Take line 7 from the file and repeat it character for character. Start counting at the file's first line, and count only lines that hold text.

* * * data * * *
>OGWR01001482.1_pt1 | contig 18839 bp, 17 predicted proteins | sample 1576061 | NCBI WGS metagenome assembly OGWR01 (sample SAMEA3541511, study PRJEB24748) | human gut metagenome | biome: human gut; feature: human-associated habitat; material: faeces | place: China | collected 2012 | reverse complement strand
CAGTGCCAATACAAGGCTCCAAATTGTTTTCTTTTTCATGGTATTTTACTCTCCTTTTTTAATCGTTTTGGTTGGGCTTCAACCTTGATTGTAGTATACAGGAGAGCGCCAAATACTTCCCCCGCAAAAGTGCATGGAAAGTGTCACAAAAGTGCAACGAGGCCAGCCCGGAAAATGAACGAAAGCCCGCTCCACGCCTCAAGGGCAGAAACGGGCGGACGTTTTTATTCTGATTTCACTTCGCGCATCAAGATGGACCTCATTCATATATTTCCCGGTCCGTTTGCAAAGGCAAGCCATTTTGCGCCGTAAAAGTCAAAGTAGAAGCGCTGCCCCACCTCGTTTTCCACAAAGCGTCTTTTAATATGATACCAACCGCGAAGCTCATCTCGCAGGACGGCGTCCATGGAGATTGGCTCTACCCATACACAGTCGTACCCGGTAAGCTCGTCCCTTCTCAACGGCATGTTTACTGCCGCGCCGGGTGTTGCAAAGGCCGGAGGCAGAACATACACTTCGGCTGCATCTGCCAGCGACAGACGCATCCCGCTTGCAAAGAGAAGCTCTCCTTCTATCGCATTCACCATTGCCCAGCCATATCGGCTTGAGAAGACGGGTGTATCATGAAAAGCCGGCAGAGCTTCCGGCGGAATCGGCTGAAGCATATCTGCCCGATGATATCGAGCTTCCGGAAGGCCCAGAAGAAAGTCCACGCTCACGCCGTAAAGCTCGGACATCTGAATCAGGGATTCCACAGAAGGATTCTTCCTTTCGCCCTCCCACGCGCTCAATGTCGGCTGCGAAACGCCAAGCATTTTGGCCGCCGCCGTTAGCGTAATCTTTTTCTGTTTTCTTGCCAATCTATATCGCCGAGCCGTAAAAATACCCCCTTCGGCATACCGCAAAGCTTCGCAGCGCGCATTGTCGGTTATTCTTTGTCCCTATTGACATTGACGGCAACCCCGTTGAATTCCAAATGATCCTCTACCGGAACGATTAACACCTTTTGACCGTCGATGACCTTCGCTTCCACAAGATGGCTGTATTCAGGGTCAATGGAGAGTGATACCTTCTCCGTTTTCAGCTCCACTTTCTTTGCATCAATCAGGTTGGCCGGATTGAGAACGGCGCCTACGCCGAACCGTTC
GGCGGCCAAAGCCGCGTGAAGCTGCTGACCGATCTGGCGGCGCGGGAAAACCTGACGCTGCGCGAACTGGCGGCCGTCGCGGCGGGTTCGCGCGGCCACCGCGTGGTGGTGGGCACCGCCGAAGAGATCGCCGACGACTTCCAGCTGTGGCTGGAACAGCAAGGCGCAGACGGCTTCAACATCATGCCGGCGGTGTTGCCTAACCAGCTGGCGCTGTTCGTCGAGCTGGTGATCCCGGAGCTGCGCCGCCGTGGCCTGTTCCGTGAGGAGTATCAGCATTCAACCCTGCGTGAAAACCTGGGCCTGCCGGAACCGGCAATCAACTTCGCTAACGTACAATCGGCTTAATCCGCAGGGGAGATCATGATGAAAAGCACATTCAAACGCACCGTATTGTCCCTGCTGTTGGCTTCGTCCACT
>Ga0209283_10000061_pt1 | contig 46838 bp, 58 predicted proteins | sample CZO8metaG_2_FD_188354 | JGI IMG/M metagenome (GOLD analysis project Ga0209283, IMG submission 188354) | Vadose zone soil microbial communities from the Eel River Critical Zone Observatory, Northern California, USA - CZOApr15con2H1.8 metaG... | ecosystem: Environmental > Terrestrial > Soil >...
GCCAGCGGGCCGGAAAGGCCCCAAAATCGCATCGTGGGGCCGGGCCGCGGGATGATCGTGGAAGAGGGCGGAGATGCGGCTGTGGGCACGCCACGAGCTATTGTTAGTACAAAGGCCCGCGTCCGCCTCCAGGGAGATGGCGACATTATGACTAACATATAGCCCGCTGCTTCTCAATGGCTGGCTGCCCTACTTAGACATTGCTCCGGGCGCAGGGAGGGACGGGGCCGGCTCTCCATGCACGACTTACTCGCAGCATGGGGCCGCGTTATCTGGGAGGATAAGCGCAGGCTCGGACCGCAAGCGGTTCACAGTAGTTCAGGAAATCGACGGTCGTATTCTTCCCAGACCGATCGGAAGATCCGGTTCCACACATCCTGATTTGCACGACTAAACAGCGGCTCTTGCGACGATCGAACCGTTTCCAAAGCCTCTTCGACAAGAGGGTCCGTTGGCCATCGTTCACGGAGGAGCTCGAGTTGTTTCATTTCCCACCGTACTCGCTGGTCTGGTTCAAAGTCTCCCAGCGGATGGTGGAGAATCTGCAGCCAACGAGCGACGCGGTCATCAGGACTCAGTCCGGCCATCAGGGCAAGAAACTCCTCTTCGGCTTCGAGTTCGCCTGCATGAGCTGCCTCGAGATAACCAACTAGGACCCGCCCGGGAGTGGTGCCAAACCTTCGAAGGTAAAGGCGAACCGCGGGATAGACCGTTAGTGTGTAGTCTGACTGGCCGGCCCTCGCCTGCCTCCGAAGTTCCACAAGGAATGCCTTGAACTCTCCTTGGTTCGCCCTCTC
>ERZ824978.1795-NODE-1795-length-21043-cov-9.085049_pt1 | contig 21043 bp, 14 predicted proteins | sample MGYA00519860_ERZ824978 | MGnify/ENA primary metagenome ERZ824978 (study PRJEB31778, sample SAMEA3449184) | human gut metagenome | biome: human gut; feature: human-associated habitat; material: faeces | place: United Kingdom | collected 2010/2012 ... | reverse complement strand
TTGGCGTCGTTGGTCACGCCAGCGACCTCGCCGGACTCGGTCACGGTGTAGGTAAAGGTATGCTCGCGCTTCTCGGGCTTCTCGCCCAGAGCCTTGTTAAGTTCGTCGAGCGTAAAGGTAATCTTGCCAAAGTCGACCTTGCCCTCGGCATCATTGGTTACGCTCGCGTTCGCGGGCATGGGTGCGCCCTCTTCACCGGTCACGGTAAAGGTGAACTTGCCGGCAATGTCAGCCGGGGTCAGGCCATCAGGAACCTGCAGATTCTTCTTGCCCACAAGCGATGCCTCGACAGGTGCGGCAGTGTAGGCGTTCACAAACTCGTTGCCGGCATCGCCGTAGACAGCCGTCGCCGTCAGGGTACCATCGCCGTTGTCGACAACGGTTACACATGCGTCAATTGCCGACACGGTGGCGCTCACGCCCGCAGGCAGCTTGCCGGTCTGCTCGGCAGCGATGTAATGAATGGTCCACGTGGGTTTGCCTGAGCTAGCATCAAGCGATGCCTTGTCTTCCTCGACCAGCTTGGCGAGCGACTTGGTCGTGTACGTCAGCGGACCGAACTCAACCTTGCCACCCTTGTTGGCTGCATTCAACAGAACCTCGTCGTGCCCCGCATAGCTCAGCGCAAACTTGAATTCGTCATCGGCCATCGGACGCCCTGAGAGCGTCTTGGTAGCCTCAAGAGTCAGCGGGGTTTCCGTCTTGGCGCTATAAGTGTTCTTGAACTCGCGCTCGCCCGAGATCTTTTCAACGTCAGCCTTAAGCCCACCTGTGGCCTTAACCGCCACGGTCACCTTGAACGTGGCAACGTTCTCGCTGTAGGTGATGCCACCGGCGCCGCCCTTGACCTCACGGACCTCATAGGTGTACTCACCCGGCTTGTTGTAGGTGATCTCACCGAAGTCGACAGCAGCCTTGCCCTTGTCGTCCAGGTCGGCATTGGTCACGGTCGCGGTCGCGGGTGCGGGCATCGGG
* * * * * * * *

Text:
TTGGCGTCGTTGGTCACGCCAGCGACCTCGCCGGACTCGGTCACGGTGTAGGTAAAGGTATGCTCGCGCTTCTCGGGCTTCTCGCCCAGAGCCTTGTTAAGTTCGTCGAGCGTAAAGGTAATCTTGCCAAAGTCGACCTTGCCCTCGGCATCATTGGTTACGCTCGCGTTCGCGGGCATGGGTGCGCCCTCTTCACCGGTCACGGTAAAGGTGAACTTGCCGGCAATGTCAGCCGGGGTCAGGCCATCAGGAACCTGCAGATTCTTCTTGCCCACAAGCGATGCCTCGACAGGTGCGGCAGTGTAGGCGTTCACAAACTCGTTGCCGGCATCGCCGTAGACAGCCGTCGCCGTCAGGGTACCATCGCCGTTGTCGACAACGGTTACACATGCGTCAATTGCCGACACGGTGGCGCTCACGCCCGCAGGCAGCTTGCCGGTCTGCTCGGCAGCGATGTAATGAATGGTCCACGTGGGTTTGCCTGAGCTAGCATCAAGCGATGCCTTGTCTTCCTCGACCAGCTTGGCGAGCGACTTGGTCGTGTACGTCAGCGGACCGAACTCAACCTTGCCACCCTTGTTGGCTGCATTCAACAGAACCTCGTCGTGCCCCGCATAGCTCAGCGCAAACTTGAATTCGTCATCGGCCATCGGACGCCCTGAGAGCGTCTTGGTAGCCTCAAGAGTCAGCGGGGTTTCCGTCTTGGCGCTATAAGTGTTCTTGAACTCGCGCTCGCCCGAGATCTTTTCAACGTCAGCCTTAAGCCCACCTGTGGCCTTAACCGCCACGGTCACCTTGAACGTGGCAACGTTCTCGCTGTAGGTGATGCCACCGGCGCCGCCCTTGACCTCACGGACCTCATAGGTGTACTCACCCGGCTTGTTGTAGGTGATCTCACCGAAGTCGACAGCAGCCTTGCCCTTGTCGTCCAGGTCGGCATTGGTCACGGTCGCGGTCGCGGGTGCGGGCATCGGG